AuthorsA. Arcuri and L. C. Briand
TitleA Hitchhiker's Guide to Statistical Tests for Assessing Randomized Algorithms in Software Engineering
AfilliationSoftware Engineering, The Certus Centre (SFI), Software Engineering
Project(s)The Certus Centre (SFI)
Publication TypeJournal Article
Year of Publication2012
JournalSoftware Testing, Verification and Reliability
Date Published05/2014
PublisherJohn Wiley & Sons

Randomized algorithms are widely used to address many types of software engineering problems, especially in the area of software verification and validation with a strong emphasis on test automation. However, randomized algorithms are affected by chance, and so require the use of appropriate statistical tests to be properly analyzed in a sound manner. This paper features a systematic review regarding recent publications in 2009 and 2010 showing that, overall, empirical analyses involving randomized algorithms in software engineering tend to not properly account for the random nature of these algorithms. Many of the novel techniques presented clearly appear promising, but the lack of soundness in their empirical evaluations casts unfortunate doubts on their actual usefulness. In software engineering, though there are guidelines on how to carry out empirical analyses involving human subjects, those guidelines are not directly and fully applicable to randomized algorithms. Furthermore, many of the text books on statistical analysis are written from the viewpoints of social and natural sciences, which present different challenges from randomized algorithms. To address the questionable overall quality of the empirical analyses reported in the systematic review, this paper provides guidelines on how to carry out and properly analyze randomized algorithms applied to solve software engineering tasks, with a particular focus on software testing which is by far the most frequent application area of randomized algorithms within software engineering.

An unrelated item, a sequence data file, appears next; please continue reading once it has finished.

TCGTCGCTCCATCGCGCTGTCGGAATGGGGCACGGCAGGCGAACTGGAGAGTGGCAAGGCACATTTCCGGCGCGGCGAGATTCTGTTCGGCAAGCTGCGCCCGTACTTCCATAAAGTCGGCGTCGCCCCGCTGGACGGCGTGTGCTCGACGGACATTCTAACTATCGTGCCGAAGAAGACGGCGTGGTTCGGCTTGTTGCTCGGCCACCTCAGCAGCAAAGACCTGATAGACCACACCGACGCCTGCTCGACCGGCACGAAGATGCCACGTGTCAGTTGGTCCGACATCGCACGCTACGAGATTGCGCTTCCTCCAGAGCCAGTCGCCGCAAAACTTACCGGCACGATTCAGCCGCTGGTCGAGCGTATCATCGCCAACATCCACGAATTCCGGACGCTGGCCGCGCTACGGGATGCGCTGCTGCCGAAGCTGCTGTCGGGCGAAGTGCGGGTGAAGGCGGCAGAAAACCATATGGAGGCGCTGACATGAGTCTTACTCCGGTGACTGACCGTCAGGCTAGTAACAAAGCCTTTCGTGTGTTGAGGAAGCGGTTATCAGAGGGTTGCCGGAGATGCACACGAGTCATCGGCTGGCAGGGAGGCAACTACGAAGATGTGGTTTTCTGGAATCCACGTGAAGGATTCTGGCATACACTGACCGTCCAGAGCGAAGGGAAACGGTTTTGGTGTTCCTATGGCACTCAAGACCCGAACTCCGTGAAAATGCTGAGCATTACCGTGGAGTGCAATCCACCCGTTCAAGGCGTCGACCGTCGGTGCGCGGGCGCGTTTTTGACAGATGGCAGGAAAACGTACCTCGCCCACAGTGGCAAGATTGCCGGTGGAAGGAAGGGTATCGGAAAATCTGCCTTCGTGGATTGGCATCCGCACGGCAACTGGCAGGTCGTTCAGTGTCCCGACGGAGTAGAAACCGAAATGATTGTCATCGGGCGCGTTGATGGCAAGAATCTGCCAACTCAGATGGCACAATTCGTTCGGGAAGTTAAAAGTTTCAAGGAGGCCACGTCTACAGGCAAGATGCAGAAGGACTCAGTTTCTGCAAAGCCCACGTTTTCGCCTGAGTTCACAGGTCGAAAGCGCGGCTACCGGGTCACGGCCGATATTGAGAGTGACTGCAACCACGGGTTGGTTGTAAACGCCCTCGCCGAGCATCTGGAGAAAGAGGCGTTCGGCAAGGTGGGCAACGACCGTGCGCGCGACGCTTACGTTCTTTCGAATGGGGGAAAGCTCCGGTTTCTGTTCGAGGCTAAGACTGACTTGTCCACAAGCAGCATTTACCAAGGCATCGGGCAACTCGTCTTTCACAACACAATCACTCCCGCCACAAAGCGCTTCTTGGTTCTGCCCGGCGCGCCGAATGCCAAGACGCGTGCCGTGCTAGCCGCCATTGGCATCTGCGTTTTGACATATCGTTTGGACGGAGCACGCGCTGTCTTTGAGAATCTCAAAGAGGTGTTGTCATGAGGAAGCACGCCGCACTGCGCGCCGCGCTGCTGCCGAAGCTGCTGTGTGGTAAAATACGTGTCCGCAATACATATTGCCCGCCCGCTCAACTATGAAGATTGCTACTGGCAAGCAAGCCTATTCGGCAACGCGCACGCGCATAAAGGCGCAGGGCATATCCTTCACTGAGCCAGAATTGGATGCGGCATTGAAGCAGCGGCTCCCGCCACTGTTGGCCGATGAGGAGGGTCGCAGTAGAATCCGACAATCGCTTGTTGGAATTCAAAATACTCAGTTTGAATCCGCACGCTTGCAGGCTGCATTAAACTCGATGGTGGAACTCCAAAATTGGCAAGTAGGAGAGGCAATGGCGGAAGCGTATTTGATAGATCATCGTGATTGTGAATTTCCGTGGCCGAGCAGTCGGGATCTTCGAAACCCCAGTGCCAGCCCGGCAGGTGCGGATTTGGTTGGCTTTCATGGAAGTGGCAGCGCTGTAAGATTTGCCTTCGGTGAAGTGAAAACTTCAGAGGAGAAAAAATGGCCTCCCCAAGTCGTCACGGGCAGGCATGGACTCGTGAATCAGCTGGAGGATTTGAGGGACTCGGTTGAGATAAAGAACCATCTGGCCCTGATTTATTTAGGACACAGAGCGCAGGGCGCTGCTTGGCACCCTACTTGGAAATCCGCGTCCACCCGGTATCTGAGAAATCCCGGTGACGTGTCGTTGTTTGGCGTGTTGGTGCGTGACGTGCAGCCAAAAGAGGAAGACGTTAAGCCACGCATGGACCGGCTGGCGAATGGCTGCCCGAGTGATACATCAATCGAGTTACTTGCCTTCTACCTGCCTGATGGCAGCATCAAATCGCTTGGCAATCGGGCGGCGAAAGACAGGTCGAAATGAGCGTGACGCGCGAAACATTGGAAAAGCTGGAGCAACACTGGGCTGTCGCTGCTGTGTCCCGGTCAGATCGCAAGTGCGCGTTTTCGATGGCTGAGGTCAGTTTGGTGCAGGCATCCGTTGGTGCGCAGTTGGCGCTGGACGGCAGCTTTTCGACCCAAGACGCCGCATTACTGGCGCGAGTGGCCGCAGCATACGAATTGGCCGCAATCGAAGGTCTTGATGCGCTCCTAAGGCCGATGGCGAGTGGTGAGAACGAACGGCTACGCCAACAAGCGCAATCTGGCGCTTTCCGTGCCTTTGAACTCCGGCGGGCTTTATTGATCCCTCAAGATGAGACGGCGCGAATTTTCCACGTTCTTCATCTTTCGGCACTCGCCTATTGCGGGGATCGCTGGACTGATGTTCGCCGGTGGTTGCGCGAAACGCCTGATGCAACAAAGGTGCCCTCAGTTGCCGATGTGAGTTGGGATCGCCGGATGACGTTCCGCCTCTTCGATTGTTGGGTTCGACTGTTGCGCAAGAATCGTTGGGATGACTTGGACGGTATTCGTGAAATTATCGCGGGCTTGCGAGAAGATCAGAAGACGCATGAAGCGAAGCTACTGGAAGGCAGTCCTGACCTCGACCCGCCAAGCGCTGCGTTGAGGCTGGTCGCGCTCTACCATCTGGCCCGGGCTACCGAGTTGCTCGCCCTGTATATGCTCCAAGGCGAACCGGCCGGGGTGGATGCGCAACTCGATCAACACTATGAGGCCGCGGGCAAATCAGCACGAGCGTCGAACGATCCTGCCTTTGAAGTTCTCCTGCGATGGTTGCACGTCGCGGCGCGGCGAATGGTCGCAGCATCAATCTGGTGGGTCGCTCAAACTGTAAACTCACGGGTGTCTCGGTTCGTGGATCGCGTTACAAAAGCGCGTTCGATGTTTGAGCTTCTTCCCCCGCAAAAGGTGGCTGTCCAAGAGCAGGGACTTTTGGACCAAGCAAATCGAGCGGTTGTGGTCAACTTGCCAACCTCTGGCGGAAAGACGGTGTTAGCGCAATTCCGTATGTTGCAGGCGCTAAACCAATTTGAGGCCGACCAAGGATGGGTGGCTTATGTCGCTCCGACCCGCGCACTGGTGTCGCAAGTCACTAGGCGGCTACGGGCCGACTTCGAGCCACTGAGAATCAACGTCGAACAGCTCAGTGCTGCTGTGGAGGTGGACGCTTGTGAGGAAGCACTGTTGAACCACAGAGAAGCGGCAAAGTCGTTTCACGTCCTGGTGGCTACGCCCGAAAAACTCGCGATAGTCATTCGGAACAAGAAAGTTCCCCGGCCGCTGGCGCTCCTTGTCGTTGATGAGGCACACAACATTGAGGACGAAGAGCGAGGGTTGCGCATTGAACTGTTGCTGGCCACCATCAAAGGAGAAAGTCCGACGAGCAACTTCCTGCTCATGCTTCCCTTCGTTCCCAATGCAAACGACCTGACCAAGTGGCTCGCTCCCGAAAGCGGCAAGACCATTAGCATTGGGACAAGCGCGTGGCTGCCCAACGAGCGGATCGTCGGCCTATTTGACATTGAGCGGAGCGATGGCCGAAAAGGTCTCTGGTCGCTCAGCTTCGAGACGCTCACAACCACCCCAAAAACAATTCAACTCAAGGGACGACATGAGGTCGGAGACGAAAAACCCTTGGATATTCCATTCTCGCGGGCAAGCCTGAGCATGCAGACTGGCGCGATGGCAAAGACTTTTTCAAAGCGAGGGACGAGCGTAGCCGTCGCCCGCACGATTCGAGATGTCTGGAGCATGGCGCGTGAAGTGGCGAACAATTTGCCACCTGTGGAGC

Citation KeySimula.simula.1564